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Forty Six NGOs, including our member United to End Genocide, urge Ambassador Power to Act on UNAMID
United to End Genocide
Tom Andrews, President
25 April 2014
Dear Ambassador Power:
A recent series of articles in Foreign Policy magazine on the African Union-United Nations Hybrid Operation in Darfur (UNAMID) has brought to light many disturbing allegations about the nature of interference by the Government of Sudan (GoS) and the honesty with which UNAMID officials are reporting events on the ground from Darfur. In light of these allegations, we write to urge you to lead the UN Security Council in demanding a full investigation and to take steps to address the identified problems.
The information recently made available indicates that UNAMID has collected extensive evidence of the Government of Sudan’s involvement in serious crimes, including aerial attacks and the continued use of Janjaweed proxy militias to target civilians, in violation of UNSC Resolutions 1591 (2005) and 1556 (2004). UNAMID officials have allegedly withheld much of this evidence from the public and from other United Nations entities, including the Security Council.
Furthermore, despite systematic GoS attacks on UNAMID’s own troops, UNAMID officials have repeatedly suppressed evidence of government involvement in these incidents. Even where there is clear evidence implicating GoS in deliberate attacks against civilians—often through the use of proxy Janjaweed militias—the United Nations has publicly assigned responsibility to “unidentified assailants” or used other misnomers to create a false distance between the Bashir regime and the Janjaweed it controls.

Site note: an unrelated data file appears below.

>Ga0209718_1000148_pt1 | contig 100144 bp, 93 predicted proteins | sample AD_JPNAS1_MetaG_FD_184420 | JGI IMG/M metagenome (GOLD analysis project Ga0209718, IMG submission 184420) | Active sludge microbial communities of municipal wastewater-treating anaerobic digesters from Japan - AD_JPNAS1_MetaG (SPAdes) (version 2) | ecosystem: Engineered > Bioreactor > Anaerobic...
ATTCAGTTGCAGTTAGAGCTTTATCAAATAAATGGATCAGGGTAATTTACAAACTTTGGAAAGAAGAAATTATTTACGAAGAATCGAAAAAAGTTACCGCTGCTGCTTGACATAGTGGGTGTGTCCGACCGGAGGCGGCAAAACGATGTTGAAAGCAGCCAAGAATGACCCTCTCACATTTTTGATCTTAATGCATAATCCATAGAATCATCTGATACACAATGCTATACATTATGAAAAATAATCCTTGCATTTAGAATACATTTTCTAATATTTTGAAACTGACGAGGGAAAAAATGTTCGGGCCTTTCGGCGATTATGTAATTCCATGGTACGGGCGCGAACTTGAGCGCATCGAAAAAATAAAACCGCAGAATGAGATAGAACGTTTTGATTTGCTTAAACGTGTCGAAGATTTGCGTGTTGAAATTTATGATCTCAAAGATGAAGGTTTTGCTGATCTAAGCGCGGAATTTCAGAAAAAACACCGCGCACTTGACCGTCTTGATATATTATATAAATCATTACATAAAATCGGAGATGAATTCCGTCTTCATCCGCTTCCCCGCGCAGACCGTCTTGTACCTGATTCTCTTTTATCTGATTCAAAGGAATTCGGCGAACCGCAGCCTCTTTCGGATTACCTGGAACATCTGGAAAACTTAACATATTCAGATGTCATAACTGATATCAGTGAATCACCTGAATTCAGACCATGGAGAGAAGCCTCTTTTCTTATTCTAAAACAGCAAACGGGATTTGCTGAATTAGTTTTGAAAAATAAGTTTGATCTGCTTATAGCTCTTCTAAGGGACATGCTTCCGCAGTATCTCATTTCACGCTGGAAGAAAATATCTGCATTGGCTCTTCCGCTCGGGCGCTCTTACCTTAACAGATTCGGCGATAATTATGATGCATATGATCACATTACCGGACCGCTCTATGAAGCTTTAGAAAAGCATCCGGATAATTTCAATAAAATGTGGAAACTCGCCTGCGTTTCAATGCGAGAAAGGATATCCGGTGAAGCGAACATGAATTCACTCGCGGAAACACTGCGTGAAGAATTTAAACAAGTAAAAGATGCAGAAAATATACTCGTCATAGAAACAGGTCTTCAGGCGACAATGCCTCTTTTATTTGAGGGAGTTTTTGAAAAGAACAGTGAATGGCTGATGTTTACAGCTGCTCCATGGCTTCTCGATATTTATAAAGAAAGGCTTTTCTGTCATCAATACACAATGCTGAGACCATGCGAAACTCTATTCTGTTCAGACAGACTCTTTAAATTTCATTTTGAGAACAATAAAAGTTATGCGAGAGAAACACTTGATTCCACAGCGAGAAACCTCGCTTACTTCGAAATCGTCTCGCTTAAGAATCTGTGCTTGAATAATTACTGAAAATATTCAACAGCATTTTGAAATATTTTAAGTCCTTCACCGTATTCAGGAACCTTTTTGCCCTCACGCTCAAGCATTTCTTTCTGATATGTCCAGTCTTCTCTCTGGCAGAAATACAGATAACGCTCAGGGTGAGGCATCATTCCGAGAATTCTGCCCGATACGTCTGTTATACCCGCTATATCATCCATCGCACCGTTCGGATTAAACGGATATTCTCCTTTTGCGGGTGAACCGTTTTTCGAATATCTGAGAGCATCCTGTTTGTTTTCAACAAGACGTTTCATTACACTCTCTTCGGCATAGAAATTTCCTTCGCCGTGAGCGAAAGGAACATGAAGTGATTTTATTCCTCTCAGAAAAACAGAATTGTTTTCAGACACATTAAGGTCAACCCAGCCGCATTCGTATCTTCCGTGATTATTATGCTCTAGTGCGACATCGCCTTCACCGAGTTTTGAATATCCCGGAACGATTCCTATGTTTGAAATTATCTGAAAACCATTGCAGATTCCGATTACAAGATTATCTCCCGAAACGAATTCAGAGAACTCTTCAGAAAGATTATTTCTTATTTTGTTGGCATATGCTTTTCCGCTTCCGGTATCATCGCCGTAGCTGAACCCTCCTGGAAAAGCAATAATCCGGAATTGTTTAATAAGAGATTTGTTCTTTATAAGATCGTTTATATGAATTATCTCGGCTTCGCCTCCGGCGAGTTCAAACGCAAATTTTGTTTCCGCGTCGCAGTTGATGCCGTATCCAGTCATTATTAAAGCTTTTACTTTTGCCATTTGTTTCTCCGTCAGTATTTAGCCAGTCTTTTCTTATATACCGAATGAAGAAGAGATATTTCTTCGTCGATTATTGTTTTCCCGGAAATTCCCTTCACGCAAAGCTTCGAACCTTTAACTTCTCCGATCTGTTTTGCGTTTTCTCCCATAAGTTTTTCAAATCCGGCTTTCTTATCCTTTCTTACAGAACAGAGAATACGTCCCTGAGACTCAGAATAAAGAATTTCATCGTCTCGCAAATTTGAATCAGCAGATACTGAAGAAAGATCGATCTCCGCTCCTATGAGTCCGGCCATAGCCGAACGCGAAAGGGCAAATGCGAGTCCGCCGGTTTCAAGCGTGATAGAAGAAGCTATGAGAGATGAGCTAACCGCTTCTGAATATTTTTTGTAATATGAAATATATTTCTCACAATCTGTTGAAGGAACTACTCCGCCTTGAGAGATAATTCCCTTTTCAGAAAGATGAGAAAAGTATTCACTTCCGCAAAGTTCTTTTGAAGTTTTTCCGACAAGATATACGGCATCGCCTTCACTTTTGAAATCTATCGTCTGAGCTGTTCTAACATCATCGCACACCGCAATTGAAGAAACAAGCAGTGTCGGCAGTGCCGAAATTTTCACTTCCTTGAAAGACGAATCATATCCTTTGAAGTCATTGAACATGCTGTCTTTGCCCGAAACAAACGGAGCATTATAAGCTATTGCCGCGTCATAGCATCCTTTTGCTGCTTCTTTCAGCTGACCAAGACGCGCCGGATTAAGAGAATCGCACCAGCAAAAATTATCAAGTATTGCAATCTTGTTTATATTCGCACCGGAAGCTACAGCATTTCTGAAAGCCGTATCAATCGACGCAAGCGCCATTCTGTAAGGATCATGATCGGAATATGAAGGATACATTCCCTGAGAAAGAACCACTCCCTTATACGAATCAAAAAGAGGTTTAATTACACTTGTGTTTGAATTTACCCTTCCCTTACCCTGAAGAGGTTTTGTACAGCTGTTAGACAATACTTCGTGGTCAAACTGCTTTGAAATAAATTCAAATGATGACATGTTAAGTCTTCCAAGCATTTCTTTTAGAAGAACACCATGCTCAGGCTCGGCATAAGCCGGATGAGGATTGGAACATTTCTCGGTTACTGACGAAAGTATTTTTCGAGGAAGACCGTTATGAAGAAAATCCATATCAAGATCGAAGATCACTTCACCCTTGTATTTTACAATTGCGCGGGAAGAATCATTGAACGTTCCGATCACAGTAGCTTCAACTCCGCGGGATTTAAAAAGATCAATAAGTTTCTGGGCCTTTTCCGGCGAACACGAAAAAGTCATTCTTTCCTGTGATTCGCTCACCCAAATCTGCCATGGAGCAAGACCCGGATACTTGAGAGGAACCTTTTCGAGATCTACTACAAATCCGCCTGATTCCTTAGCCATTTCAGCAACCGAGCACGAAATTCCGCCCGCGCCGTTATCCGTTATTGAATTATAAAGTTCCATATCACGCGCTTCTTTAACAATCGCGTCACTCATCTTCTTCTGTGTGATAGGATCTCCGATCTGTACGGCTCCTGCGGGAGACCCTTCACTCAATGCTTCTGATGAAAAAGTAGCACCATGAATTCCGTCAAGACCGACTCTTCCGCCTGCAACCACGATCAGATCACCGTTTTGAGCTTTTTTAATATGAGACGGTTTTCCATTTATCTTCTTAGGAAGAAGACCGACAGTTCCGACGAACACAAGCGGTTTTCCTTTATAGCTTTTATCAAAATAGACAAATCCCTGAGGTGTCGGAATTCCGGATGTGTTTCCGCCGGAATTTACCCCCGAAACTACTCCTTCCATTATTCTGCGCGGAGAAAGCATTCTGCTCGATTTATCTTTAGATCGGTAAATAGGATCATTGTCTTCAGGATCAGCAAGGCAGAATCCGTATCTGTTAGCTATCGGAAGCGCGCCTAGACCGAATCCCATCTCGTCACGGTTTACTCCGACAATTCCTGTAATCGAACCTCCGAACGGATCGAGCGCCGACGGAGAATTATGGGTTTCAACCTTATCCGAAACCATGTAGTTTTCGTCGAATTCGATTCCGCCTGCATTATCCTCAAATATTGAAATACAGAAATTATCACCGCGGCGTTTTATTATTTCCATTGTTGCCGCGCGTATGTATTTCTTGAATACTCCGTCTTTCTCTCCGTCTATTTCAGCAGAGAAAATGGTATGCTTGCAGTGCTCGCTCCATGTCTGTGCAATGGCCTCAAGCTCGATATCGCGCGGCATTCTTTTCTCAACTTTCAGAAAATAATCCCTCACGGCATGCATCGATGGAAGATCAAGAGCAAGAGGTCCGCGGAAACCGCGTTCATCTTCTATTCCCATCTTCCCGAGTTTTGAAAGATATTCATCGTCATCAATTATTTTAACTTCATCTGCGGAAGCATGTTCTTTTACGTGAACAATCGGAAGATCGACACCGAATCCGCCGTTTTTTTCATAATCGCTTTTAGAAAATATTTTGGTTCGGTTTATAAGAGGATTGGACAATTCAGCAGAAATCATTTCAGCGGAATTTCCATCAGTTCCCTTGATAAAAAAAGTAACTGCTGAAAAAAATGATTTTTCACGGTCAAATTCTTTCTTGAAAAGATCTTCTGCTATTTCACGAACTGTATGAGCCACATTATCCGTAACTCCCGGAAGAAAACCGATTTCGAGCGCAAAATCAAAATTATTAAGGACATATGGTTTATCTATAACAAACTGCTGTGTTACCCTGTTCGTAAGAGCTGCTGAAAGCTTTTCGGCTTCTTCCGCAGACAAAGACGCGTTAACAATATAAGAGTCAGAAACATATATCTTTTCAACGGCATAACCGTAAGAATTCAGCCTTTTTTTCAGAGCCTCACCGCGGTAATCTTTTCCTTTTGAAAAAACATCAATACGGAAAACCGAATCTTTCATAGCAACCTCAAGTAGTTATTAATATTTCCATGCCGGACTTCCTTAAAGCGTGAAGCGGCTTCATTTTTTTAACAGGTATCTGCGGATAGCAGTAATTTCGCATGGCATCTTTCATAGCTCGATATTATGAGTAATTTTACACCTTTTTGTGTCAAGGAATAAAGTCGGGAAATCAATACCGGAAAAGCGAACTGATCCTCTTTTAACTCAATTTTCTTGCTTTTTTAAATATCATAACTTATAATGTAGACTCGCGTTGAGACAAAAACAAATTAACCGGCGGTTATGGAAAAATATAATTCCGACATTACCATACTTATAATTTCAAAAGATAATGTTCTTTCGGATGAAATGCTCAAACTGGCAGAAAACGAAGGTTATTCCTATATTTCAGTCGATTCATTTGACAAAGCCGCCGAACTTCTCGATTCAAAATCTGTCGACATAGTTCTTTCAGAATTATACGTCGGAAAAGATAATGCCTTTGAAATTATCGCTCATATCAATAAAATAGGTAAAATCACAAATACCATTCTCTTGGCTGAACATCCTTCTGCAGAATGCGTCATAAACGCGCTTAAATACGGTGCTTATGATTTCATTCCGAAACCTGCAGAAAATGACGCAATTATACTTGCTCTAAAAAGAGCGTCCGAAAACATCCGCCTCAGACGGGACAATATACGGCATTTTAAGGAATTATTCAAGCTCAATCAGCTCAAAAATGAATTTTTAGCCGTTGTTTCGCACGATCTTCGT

When you wrote about Darfur as a journalist for The New Yorker in 2004, you criticized President Bush and Kofi Annan for remaining silent as the genocide unfolded. At that time, you also appealed for an international peacekeeping and protection presence. You wrote of survivors in Kalma Camp who feared that African troops were susceptible to bribes and would side with Khartoum, instead of offering meaningful protection from Bashir and his Janjaweed.

A decade later, displaced Darfurians are still calling for meaningful protection from these same actors—and as the United States Ambassador to the United Nations, you have the power to answer this call. Millions of civilians displaced by genocide in Darfur have lost confidence in UNAMID and are seeking action from the Security Council.

 The most recent claims against UNAMID undermine the United Nations’ credibility and present important foreign policy implications for the United States, which has been a major proponent of the UNAMID mission and provides a significant proportion of its budget.  

We welcomed the spirit of UNSC Resolution 2148 in “encouraging UNAMID to move to a more preventive and pre-emptive posture in pursuit of its priorities,” including the protection of civilians, but we are deeply concerned about the ability and willingness of UNAMID to carry out those priorities—particularly in light of the recent reports.



Read the full letter here.

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